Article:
AFSPC commander sends Labor Day safety message
By Staff Report, 30th Space Wing Public Affairs
/ Published September 01, 2009
VANDENBERG AIR FORCE BASE, Calif. -- As the 101 Critical Day of Summer comes to a close, Gen. C. Robert Kehler, the commander of Air Force Space Command, reminds AFSPC members to remain safe over the Labor Day weekend.
He recently sent out the following letter:
Labor Day marks the end of summer and the last few days of the 2009 Critical Days of Summer safety campaign.
We lost a valuable member of our Air Force Space Command family in June -- not on vacation; just driving home from work on a two-lane blacktop in the middle of the day. Based upon Air Force statistics, four Airmen die each month while driving, riding or swimming. Let's STOP this trend and end the summer season without another fatality.
Many of our Air Force fatalities this year were caused by other drivers. It's a combat zone out there. You must remain vigilant every time you drive or ride - stay off your cell phone and wear your seat belt. One third of the Airmen who died in automobile mishaps this summer were ejected from their vehicles because they didn't wear a seat belt. Statistics tell us that if you don't wear a seat belt, you are 29 times more likely to be ejected; and if ejected, your chances of survival are slim.
When operating a motorcycle, wear all your personal protective equipment, slow down when approaching an intersection or curve, drive defensively and watch closely the actions of those around you. In many motorcycle fatalities, other drivers are quoted as saying, "I looked, but I never saw him."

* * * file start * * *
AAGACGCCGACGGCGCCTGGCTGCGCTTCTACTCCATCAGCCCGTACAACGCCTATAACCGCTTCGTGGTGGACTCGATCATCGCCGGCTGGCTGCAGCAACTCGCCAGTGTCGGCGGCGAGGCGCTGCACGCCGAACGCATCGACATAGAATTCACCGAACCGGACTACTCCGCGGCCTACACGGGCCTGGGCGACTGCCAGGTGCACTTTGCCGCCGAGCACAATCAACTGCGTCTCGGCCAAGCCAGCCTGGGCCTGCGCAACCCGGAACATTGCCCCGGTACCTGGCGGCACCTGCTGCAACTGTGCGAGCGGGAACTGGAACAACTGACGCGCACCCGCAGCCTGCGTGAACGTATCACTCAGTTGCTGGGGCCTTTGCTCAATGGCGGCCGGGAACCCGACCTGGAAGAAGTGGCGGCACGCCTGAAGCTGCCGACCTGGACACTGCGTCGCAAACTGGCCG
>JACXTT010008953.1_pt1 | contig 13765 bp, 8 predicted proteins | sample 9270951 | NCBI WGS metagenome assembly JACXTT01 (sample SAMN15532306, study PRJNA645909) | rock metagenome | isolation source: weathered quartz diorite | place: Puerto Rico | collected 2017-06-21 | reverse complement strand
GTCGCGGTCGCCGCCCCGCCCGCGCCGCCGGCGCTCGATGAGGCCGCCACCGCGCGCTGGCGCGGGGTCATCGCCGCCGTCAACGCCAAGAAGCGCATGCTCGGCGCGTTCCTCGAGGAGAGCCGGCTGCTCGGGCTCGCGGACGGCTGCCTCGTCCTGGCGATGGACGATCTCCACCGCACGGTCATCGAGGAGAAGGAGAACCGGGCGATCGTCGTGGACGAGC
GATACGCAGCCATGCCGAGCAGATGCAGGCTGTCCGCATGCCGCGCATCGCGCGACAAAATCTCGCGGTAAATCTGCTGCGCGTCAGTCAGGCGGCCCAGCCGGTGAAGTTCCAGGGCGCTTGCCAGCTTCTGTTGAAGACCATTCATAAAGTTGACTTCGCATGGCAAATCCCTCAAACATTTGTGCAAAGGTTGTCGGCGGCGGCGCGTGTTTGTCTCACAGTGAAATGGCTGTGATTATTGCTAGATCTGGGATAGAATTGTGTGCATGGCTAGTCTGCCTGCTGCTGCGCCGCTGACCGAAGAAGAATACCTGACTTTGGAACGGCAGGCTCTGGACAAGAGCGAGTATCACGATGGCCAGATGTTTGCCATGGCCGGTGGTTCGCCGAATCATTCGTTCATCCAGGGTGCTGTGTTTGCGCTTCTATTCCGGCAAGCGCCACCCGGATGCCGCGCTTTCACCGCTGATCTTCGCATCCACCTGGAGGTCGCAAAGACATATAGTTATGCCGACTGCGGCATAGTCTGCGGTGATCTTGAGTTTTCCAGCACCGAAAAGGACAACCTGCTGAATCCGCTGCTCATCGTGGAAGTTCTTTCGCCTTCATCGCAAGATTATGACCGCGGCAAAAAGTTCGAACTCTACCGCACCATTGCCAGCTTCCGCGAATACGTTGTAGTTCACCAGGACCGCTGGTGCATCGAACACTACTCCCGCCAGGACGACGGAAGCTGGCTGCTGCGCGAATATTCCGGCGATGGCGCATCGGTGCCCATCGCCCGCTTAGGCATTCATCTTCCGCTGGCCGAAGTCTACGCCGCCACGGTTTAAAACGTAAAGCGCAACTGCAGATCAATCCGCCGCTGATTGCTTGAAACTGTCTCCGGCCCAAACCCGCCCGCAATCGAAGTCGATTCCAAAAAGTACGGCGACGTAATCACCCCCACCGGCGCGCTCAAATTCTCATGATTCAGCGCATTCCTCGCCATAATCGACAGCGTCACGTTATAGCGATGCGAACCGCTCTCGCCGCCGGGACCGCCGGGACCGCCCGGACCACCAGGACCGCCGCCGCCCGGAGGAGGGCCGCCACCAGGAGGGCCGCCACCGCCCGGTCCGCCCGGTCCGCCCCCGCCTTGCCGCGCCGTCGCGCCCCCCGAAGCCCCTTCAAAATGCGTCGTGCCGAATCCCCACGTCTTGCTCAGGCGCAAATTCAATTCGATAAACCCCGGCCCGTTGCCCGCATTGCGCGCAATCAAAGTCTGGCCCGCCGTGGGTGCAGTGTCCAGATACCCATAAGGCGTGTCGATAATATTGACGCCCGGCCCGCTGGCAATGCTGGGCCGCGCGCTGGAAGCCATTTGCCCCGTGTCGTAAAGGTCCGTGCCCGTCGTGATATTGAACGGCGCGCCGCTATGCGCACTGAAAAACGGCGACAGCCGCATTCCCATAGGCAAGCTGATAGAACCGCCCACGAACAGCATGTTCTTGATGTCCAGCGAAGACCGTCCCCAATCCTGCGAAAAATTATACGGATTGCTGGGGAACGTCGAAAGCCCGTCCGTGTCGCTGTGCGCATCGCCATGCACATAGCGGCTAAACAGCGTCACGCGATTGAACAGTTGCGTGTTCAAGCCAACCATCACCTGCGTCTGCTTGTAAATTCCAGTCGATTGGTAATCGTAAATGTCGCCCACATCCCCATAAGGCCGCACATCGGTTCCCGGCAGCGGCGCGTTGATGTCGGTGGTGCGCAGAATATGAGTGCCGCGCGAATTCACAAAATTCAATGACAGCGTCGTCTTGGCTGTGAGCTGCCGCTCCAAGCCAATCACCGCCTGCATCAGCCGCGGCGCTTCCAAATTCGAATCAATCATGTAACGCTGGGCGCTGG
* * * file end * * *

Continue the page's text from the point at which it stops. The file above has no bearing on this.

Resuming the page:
If drinking is in your plans, then don't plan on operating a motor vehicle. IN FACT, DON'T DRINK TO EXCESS REGARDLESS OF WHETHER YOU WOULD INTEND TO DRIVE. If you're on the water, never swim alone and never swim under the influence of alcohol or drugs. You need all of your skills to stay alive.
Prior to the Labor Day weekend, I expect all commanders and supervisors to make eye-to-eye contact with each of their Airmen and find out what activities are planned; provide sound mentorship and help them evaluate the risks they may face. Cover all the bases: cell phones, seat belts, defensive driving, motorcycle PPE, speeding, water sports safety and alcohol.
Finally, be a good wingman and encourage others to do the same. You are accountable for your actions and those around you, "warriors taking care of warriors," on and off duty. Wingman responsibilities don't stop there -- you also have a responsibility to be a good Wingman for your family and your friends. You know the risks; you know what to do.
Have a wonderful and safe Labor Day weekend.